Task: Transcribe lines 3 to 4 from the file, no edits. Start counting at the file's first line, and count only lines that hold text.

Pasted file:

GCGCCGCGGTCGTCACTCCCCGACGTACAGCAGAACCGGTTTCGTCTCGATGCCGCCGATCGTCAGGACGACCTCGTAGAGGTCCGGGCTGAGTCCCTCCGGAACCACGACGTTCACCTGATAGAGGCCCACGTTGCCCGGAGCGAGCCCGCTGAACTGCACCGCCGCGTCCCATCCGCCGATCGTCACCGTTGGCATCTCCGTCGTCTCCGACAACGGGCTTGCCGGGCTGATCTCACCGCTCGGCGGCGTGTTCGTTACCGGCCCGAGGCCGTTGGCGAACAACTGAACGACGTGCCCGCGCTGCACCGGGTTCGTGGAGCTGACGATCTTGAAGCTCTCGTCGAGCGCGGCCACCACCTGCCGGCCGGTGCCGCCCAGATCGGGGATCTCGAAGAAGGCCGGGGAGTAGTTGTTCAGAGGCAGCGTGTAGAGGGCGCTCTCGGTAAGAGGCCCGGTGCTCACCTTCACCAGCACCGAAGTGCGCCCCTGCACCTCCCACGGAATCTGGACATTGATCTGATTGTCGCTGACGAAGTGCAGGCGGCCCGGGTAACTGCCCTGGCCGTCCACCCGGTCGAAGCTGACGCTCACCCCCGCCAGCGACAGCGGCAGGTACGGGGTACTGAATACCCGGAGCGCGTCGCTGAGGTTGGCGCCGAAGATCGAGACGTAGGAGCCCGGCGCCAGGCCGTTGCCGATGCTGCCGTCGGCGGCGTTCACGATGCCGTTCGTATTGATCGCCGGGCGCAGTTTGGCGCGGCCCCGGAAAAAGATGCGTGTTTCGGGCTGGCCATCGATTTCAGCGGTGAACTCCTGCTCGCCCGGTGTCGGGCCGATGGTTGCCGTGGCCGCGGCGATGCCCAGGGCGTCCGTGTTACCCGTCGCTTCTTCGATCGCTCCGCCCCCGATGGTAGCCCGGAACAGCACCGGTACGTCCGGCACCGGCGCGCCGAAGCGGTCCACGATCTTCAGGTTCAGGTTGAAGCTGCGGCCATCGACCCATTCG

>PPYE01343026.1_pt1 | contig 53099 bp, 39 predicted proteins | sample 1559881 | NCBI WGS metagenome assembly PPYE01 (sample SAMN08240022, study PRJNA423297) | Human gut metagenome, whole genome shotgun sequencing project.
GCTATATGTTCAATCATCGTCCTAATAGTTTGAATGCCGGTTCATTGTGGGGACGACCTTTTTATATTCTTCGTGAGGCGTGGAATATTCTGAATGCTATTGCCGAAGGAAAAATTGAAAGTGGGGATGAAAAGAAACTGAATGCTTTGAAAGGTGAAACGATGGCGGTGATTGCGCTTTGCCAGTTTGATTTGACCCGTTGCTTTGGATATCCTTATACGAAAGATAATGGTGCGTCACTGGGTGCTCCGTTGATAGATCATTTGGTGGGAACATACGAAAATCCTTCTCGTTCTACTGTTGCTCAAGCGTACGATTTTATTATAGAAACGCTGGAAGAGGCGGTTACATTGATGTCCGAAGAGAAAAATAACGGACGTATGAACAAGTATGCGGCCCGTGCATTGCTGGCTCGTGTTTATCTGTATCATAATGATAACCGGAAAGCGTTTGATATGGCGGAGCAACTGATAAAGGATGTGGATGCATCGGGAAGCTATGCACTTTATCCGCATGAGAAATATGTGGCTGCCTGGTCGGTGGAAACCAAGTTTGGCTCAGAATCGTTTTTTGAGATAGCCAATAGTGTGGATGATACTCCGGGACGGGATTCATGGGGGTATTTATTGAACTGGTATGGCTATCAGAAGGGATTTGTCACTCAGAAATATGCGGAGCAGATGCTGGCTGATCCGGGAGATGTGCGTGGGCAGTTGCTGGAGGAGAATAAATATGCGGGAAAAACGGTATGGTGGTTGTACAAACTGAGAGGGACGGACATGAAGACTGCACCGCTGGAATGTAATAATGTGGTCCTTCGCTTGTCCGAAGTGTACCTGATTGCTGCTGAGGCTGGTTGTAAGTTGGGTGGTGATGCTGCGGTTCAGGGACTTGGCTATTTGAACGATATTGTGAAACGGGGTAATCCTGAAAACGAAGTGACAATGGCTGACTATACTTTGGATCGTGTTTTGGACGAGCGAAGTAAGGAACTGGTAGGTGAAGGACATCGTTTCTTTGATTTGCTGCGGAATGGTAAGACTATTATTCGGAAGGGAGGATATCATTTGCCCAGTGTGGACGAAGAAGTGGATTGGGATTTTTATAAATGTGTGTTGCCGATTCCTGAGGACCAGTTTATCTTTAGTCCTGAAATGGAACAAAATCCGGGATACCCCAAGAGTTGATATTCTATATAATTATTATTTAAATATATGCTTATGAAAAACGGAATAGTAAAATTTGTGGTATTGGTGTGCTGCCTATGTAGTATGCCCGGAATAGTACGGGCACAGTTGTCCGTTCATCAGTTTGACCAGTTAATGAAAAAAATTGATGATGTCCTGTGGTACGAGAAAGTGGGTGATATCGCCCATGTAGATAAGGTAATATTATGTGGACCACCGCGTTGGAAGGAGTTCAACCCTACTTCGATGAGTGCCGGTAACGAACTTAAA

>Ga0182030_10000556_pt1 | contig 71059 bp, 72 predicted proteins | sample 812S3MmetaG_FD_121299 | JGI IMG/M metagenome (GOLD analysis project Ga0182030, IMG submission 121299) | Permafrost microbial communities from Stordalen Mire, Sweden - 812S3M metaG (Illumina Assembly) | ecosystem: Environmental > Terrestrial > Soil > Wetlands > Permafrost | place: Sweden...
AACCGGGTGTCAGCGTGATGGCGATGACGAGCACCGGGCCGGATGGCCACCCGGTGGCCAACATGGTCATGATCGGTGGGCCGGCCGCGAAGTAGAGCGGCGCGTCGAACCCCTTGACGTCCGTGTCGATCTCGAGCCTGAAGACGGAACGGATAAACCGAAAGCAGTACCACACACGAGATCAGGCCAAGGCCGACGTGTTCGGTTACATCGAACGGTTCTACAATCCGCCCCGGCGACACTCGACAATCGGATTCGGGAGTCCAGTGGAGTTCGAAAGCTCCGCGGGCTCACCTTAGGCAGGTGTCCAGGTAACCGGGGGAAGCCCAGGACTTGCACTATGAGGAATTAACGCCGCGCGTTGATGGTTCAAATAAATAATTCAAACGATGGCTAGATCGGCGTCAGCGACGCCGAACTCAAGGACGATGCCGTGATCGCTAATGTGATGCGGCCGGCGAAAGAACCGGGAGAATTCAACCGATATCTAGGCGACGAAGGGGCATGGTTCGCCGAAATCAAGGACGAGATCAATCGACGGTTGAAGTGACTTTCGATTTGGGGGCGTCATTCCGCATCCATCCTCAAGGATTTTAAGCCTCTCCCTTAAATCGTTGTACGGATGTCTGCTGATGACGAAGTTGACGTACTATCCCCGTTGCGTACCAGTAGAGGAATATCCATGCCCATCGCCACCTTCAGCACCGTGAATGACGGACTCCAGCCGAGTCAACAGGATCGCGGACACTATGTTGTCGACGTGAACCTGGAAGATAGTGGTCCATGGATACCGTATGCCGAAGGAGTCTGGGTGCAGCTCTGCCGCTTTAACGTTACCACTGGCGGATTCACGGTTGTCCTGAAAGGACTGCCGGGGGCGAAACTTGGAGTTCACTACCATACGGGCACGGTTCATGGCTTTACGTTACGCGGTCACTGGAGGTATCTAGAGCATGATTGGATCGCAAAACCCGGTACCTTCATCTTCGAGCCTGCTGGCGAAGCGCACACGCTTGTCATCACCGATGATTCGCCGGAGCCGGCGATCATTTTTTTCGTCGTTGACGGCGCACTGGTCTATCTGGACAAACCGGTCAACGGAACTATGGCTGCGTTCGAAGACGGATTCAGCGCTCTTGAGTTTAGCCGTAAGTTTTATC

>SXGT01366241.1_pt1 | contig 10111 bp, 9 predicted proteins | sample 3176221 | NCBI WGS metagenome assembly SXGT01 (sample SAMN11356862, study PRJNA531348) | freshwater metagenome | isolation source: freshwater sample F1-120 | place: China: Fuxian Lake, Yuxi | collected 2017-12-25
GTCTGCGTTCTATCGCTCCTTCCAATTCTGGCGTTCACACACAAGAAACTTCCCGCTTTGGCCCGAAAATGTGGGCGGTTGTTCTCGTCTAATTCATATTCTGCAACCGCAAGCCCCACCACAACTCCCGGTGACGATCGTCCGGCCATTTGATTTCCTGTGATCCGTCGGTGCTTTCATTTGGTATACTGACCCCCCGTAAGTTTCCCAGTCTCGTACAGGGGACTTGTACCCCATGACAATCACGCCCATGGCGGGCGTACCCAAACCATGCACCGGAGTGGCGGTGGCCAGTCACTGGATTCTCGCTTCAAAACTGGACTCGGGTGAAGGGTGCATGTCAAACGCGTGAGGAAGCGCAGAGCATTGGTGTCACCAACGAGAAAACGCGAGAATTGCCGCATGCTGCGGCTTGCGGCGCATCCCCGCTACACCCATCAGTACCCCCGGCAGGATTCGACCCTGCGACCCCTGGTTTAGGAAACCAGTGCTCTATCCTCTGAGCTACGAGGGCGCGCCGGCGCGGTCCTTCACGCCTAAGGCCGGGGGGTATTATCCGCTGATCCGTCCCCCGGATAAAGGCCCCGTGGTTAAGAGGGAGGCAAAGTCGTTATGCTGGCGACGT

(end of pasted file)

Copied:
GCTATATGTTCAATCATCGTCCTAATAGTTTGAATGCCGGTTCATTGTGGGGACGACCTTTTTATATTCTTCGTGAGGCGTGGAATATTCTGAATGCTATTGCCGAAGGAAAAATTGAAAGTGGGGATGAAAAGAAACTGAATGCTTTGAAAGGTGAAACGATGGCGGTGATTGCGCTTTGCCAGTTTGATTTGACCCGTTGCTTTGGATATCCTTATACGAAAGATAATGGTGCGTCACTGGGTGCTCCGTTGATAGATCATTTGGTGGGAACATACGAAAATCCTTCTCGTTCTACTGTTGCTCAAGCGTACGATTTTATTATAGAAACGCTGGAAGAGGCGGTTACATTGATGTCCGAAGAGAAAAATAACGGACGTATGAACAAGTATGCGGCCCGTGCATTGCTGGCTCGTGTTTATCTGTATCATAATGATAACCGGAAAGCGTTTGATATGGCGGAGCAACTGATAAAGGATGTGGATGCATCGGGAAGCTATGCACTTTATCCGCATGAGAAATATGTGGCTGCCTGGTCGGTGGAAACCAAGTTTGGCTCAGAATCGTTTTTTGAGATAGCCAATAGTGTGGATGATACTCCGGGACGGGATTCATGGGGGTATTTATTGAACTGGTATGGCTATCAGAAGGGATTTGTCACTCAGAAATATGCGGAGCAGATGCTGGCTGATCCGGGAGATGTGCGTGGGCAGTTGCTGGAGGAGAATAAATATGCGGGAAAAACGGTATGGTGGTTGTACAAACTGAGAGGGACGGACATGAAGACTGCACCGCTGGAATGTAATAATGTGGTCCTTCGCTTGTCCGAAGTGTACCTGATTGCTGCTGAGGCTGGTTGTAAGTTGGGTGGTGATGCTGCGGTTCAGGGACTTGGCTATTTGAACGATATTGTGAAACGGGGTAATCCTGAAAACGAAGTGACAATGGCTGACTATACTTTGGATCGTGTTTTGGACGAGCGAAGTAAGGAACTGGTAGGTGAAGGACATCGTTTCTTTGATTTGCTGCGGAATGGTAAGACTATTATTCGGAAGGGAGGATATCATTTGCCCAGTGTGGACGAAGAAGTGGATTGGGATTTTTATAAATGTGTGTTGCCGATTCCTGAGGACCAGTTTATCTTTAGTCCTGAAATGGAACAAAATCCGGGATACCCCAAGAGTTGATATTCTATATAATTATTATTTAAATATATGCTTATGAAAAACGGAATAGTAAAATTTGTGGTATTGGTGTGCTGCCTATGTAGTATGCCCGGAATAGTACGGGCACAGTTGTCCGTTCATCAGTTTGACCAGTTAATGAAAAAAATTGATGATGTCCTGTGGTACGAGAAAGTGGGTGATATCGCCCATGTAGATAAGGTAATATTATGTGGACCACCGCGTTGGAAGGAGTTCAACCCTACTTCGATGAGTGCCGGTAACGAACTTAAA

>Ga0182030_10000556_pt1 | contig 71059 bp, 72 predicted proteins | sample 812S3MmetaG_FD_121299 | JGI IMG/M metagenome (GOLD analysis project Ga0182030, IMG submission 121299) | Permafrost microbial communities from Stordalen Mire, Sweden - 812S3M metaG (Illumina Assembly) | ecosystem: Environmental > Terrestrial > Soil > Wetlands > Permafrost | place: Sweden...